“It was an honor to be a part of history. The rest is history.” Spray paint artist Chor Boogie (www.chorboogie.com) is hanging out amid spurts of December rain in Clarion Alley, standing before his mural debut in the heralded Mission community art space. But he’s talking about a different piece, on a different chunk of creative community space, in a city halfway around the world: The Eyes of the Berlin Wall, which Boogie painted on an actual section of the Berlin Wall and was reported to have sold for 500,000 euros this fall.
The real story is a bit more complicated — and perhaps speaks to the uncertain position in which street art finds itself. After all, we’re at the close of a few years of pop culture re-ascendance, during which Banksy made a stencil art photographer of every major city tourist and that are ending with Brazilian muralist Blu’s commission of a massive mural facing a World War II memorial by Los Angeles’ Museum of Contemporary Art that was subsequently whitewashed when he painted a wall of coffins draped with dollar bills.
What is street art’s role today? A form once used by inner city youth to reintroduce their stifled voices into their surroundings is now heralded in the upper echelons of the art world and hipsterdom alike. Still, many so-called street artists are getting stuck in stale, reductive modes of being presented to the public — stale because many do public art as a form of getting known, fluidly moving back and forth between the corner and the gallery. What are we to call these artists?
I know one name for them: Chor Boogie. After a tough youth spent tagging in San Diego, Boogie, borne on the wings of a technique and style that pushes the capabilities of the aerosol can (he never paints without it) has achieved artistic notoriety. His low pressure, inverted style of spraying and rejection of stencils and other tools gives birth to kaleidoscopic psychoscapes — but why don’t we let Boogie describe Boogie?
“A surrealistic expressionism of a street romantic voodoo. Emotional landscapes of a melodic symphony through color therapy — that’s my style in a nutshell,” he tells me, pointing up at the twisted face-in-purgatory that he recently completed in Clarion, a piece that extends a full foot above the boundary delineated by the alley’s mural collective and onto the high priced condo above.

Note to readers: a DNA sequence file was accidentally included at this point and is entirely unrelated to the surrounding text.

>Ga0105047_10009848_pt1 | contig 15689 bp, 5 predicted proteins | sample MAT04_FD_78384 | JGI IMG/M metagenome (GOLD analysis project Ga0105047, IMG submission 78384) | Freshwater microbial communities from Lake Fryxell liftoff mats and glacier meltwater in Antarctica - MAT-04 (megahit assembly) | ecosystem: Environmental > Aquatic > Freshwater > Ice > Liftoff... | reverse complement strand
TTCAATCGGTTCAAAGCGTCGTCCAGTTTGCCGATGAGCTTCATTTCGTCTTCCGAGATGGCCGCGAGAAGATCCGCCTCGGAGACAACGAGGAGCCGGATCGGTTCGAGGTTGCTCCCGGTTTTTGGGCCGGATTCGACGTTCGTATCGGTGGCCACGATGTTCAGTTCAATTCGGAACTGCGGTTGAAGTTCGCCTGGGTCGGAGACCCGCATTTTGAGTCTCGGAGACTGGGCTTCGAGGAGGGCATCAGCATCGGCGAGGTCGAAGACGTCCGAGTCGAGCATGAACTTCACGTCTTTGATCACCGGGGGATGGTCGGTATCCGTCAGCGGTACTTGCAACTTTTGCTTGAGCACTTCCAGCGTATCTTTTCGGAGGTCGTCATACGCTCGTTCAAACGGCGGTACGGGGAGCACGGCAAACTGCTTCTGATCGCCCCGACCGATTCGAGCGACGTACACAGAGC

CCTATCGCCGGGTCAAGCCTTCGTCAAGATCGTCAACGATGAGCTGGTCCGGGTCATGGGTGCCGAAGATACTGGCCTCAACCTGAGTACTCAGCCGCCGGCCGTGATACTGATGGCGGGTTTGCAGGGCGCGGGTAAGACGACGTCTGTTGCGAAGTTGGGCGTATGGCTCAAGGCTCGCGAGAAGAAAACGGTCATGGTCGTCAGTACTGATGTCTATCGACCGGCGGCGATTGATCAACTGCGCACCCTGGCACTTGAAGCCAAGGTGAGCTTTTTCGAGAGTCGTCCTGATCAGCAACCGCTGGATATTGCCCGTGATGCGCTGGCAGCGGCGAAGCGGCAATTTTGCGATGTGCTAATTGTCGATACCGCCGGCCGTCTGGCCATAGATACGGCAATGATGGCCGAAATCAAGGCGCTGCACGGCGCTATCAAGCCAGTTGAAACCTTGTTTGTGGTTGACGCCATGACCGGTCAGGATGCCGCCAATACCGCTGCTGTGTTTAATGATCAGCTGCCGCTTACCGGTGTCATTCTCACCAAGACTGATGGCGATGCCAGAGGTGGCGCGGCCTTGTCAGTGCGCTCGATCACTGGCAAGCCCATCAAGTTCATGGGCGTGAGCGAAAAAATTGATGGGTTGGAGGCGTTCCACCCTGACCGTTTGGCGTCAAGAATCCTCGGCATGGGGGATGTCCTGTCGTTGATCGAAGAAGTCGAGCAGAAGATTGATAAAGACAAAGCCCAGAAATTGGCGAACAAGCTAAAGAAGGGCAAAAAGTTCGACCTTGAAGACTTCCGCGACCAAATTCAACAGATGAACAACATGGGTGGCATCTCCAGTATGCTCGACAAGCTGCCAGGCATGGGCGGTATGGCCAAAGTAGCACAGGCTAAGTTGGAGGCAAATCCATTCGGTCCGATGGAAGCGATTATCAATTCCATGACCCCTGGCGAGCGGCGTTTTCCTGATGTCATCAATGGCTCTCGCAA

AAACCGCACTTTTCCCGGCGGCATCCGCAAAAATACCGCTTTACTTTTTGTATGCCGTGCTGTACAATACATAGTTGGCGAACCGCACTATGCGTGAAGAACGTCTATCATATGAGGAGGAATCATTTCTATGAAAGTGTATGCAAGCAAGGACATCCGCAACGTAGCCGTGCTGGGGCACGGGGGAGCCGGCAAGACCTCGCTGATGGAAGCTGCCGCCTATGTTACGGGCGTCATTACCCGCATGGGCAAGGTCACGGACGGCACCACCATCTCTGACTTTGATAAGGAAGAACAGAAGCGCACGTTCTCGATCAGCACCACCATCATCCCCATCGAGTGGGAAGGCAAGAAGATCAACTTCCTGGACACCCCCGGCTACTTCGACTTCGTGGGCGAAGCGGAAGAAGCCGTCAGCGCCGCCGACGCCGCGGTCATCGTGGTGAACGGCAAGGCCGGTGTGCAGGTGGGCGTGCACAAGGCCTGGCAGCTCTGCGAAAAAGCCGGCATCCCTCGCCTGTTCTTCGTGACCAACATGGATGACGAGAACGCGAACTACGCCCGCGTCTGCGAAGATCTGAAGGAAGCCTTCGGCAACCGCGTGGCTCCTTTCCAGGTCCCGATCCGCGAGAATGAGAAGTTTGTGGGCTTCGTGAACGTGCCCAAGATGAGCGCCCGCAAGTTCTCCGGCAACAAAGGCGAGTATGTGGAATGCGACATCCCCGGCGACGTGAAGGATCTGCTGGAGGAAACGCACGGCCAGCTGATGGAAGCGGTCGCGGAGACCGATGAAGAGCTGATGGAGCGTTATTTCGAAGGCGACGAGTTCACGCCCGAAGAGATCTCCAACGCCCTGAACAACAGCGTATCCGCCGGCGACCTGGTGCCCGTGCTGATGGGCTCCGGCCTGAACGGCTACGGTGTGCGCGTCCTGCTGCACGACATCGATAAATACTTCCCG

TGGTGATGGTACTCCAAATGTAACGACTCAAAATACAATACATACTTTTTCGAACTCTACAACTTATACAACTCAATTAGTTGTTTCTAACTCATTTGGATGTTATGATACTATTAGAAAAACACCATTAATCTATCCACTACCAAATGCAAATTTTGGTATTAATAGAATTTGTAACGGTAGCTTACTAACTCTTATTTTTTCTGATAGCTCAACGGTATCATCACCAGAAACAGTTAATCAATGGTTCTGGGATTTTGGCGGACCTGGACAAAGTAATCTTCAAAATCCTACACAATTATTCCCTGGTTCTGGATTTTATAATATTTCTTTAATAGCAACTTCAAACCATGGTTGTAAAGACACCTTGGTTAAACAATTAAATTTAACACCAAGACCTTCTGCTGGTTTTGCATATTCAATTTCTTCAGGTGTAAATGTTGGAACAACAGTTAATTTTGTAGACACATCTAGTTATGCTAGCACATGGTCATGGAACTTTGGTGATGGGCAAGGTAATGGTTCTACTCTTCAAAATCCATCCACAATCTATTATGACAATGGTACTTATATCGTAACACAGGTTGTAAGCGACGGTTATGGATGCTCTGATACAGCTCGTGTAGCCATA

Boogie has painted at the Beijing Olympics, done portraits for Hugh Hefner and Jay-Z, has vast, stained glass-cosmos murals all over town, and gallery shows up and down the coast. His name gained widespread recognition when some kids tried to steal a few of his cans while he painted a Market Street mural in late 2009. He chased them into a dark alley and was stabbed twice. “I didn’t feel it at all because I was drawing,” he says, despite one wound landing an inch from his lower intestine.
His distinctive style may have been what drew the fateful attention of Patrice Lux at Berlin’s Stroke Urban Art Fair. For two days, the German art collector had scrutinized Boogie while painting at his festival booth. Boogie had no idea who the guy was. “He was studying my every move — finally, he walked up to me, asked me what my name was, and asked me if I’d like to paint the Berlin Wall. He took me up to his studio and he had a piece of the wall with Michael Jackson painted on it. I was like, ‘You want me to paint over that? Because I will!’ I think he thought it was kind of cool to have an American artist painting over this American pop star.”
Boogie was signing up to paint on a piece of graffiti history. When first erected, artists came from around the world to cover the western side of the wall in color, often working under the ominous gaze of East Berlin patrollers who kept the eastern surface sterile. “Artists risked their lives painting that wall. You went there at night and painted quickly,” says James Prigoff, an international street art photographer.
But by his visit in 1985, Prigoff was underwhelmed by what he saw. “It had become a funny zoo,” he remembers, tourists gawking at East Berliners and tagging the wall with shout-outs to relatives in Des Moines.
Although Keith Haring and Quick subsequently created memorable pieces on the wall, Prigoff thinks the site’s sociopolitical significance has shrunk. “Chor Boogie is a great artist, he deserves all the attention he gets. But [his painting on the wall] doesn’t do anything for me in the context of art. There are a lot of walls in the world, and that’s just one of them.”
Not everyone agrees. Lux tipped off Die Bunte Zeitung, one of Berlin’s major newspapers, that he would be looking for 500,000 euros for the piece of the wall Boogie had painted — dwarfing sales of individual wall pieces in the past. The day after the article ran, they had an offer. The piece still wasn’t finished. After that, Boogie had an audience of 100-plus people watching him complete his cash cow.
Back in San Francisco among the streets he’s helped to make more beautiful, Boogie’s not sure what’s going on with the deal — and perhaps almost as important, all that cash — vagaries of “contracts and commissions,” he says. Improbably, he’s washing his hands clean of the matter, for now.
“What’s the next one?” He smiles, possibilities dancing across his face. “The Great Wall of China!” He’s joking, but the future for Boogie — and street art in general — will invariably include larger canvasses.
CHOR BOOGIE’S URBAN OSMOSIS NYE OPENING PARTY
Fri/31 7 p.m.–late, free
1141 Polk, SF